Programming. Realtime computer graphics. Demoscene. Game development. Stuff.
Back to some shader programming
There is something magic in programming shaders. Like, when you edit one of our standard shaders and save, say, nine instructions in it - the feeling is really good. Maybe because, well, it's a standard shader - so that means everyone's graphics will actually render faster. Nice!
Maybe it's because shaders are such a short piece of code, without too complex dependencies... I'm sure anyone who knows graphics hardware will corect me here, but let's oversimplify and pretend that shaders actually execute in a simple way... So when you make a shader shorter, you pretty much know it's going to be faster. When you make it "look better", it almost certainly will look better. Try doing that in your regular big codebase - by optimizing something you may break something else; and in general you have no clue what to optimize unless you do your profiling homework. So, my take is that shaders are much simpler, so the joys of looking at assembly output actually make sense.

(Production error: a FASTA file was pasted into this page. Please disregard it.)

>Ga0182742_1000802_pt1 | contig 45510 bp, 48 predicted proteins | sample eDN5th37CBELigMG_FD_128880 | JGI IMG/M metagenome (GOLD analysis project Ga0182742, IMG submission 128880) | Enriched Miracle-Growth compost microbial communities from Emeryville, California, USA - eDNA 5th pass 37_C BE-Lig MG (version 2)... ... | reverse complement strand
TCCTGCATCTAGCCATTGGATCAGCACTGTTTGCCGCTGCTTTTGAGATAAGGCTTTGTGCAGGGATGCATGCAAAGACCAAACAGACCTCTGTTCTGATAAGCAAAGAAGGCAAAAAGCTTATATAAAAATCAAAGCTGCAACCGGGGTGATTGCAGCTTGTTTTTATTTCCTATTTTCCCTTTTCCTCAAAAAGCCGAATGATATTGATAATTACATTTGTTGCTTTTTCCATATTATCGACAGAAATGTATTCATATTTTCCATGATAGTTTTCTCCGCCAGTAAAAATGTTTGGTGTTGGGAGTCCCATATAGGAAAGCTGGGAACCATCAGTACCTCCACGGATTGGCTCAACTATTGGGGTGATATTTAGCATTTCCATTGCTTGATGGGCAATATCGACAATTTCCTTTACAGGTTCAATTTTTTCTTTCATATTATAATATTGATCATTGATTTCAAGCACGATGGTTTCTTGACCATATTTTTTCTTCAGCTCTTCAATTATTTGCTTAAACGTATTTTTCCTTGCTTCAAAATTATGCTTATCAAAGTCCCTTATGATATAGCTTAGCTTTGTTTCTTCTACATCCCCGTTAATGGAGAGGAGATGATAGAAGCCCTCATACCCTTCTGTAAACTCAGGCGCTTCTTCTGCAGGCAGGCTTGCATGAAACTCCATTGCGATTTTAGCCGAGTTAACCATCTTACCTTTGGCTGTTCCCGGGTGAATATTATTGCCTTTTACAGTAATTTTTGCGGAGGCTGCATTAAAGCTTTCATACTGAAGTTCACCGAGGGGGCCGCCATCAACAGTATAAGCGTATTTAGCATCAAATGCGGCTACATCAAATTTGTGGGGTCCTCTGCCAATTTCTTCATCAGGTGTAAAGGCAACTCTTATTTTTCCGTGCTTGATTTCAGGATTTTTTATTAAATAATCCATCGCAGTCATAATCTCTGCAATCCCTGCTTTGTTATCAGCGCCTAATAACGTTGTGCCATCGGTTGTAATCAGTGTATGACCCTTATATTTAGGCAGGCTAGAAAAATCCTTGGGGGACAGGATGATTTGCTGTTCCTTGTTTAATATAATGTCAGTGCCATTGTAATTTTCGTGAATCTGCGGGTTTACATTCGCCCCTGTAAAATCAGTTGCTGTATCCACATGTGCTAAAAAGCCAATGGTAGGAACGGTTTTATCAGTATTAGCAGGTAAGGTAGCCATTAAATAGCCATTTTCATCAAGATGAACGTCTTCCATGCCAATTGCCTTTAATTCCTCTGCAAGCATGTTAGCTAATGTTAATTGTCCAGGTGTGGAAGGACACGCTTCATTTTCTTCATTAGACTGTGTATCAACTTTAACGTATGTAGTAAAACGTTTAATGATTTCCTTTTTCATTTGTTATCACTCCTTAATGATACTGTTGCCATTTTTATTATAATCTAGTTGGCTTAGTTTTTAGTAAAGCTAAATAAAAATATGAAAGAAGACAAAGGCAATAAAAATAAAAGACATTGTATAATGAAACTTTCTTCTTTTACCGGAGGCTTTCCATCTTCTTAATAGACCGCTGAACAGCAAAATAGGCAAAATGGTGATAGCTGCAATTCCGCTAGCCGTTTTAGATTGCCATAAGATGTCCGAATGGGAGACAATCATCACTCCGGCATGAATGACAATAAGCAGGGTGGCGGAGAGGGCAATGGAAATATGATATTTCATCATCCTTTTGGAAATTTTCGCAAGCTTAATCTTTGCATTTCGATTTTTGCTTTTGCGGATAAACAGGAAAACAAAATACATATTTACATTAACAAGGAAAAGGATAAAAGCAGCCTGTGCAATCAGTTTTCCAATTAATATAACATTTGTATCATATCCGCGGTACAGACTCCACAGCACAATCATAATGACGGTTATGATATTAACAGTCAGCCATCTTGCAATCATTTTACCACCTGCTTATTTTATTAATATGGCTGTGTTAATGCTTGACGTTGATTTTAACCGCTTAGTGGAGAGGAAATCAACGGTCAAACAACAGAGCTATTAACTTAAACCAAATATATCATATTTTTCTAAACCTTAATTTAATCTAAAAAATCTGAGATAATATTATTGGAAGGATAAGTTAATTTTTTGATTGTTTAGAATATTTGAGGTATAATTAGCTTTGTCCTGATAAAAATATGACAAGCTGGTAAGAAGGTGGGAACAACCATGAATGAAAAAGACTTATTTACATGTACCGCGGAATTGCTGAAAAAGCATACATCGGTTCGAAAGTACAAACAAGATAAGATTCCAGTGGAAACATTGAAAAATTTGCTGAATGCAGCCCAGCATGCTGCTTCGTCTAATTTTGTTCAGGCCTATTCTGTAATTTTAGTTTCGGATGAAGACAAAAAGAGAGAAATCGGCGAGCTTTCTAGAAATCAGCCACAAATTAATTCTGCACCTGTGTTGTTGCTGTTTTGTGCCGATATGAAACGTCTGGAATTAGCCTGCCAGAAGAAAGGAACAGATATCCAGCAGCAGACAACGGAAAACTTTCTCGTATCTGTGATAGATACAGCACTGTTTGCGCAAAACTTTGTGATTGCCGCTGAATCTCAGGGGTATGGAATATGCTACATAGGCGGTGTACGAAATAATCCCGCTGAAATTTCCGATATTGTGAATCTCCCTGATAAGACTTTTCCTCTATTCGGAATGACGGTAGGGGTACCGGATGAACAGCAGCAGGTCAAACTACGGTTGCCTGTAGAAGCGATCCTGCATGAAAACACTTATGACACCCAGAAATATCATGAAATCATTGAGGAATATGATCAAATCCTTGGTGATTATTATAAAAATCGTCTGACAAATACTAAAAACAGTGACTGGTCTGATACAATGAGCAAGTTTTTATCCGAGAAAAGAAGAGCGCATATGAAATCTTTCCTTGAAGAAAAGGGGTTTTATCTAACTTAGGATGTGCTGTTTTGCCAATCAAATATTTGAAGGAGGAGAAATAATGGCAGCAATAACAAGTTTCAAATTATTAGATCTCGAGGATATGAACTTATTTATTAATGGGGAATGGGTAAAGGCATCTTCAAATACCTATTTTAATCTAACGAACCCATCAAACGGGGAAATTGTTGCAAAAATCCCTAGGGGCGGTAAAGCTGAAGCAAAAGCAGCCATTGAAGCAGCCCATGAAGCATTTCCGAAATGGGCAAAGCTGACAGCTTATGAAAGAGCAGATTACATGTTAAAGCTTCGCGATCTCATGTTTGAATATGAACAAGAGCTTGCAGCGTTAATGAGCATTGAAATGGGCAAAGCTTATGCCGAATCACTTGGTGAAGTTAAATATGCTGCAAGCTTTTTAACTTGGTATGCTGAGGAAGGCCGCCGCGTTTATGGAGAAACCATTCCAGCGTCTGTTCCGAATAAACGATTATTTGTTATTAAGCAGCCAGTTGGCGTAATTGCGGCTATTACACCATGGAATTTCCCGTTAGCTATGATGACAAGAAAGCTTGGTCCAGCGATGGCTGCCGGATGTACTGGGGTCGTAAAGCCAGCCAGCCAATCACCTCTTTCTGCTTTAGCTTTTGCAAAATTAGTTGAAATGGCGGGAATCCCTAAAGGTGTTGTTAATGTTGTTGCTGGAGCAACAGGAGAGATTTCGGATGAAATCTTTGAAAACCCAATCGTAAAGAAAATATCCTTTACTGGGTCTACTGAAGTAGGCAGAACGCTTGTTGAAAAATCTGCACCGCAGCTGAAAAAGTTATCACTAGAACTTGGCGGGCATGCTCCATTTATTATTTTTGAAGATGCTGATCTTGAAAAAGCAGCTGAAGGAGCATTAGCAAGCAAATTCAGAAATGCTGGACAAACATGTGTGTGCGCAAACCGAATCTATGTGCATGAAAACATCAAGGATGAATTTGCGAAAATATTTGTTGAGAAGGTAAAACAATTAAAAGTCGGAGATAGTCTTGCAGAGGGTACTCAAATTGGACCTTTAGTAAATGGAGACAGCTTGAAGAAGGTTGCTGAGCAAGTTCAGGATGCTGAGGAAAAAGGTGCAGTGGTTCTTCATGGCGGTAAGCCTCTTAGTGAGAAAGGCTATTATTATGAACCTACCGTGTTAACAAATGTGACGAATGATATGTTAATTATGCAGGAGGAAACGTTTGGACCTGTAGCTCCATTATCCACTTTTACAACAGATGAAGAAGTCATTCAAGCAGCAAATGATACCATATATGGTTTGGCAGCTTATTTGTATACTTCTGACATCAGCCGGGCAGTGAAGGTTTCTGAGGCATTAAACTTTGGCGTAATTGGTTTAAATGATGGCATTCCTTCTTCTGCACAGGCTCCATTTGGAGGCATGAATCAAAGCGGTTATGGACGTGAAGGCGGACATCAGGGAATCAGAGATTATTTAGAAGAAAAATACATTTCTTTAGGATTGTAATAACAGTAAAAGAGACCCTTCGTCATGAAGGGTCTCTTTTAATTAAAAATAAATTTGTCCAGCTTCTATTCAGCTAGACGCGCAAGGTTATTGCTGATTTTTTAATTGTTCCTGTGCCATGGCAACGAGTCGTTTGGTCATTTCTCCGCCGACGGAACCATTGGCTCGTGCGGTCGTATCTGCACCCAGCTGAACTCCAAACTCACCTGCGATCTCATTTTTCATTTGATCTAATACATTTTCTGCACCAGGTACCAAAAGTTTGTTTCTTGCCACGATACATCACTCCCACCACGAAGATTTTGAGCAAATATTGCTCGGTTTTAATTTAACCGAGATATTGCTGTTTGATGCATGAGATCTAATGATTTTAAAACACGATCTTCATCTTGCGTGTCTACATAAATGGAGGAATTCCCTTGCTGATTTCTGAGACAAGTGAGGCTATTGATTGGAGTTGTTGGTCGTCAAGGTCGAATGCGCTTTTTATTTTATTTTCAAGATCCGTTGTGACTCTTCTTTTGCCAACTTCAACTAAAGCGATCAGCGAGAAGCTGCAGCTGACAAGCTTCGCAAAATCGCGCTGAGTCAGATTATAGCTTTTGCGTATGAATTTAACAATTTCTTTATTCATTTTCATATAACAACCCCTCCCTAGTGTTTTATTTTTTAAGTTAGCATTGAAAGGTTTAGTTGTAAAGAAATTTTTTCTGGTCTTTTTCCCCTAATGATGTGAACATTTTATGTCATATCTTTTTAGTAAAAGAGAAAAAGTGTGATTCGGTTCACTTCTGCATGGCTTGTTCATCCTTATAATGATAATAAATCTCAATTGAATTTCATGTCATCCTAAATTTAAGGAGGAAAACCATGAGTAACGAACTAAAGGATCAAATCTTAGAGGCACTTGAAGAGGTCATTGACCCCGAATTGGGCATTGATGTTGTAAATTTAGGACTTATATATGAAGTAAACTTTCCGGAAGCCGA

So, yeah, I'm back to some shader programming.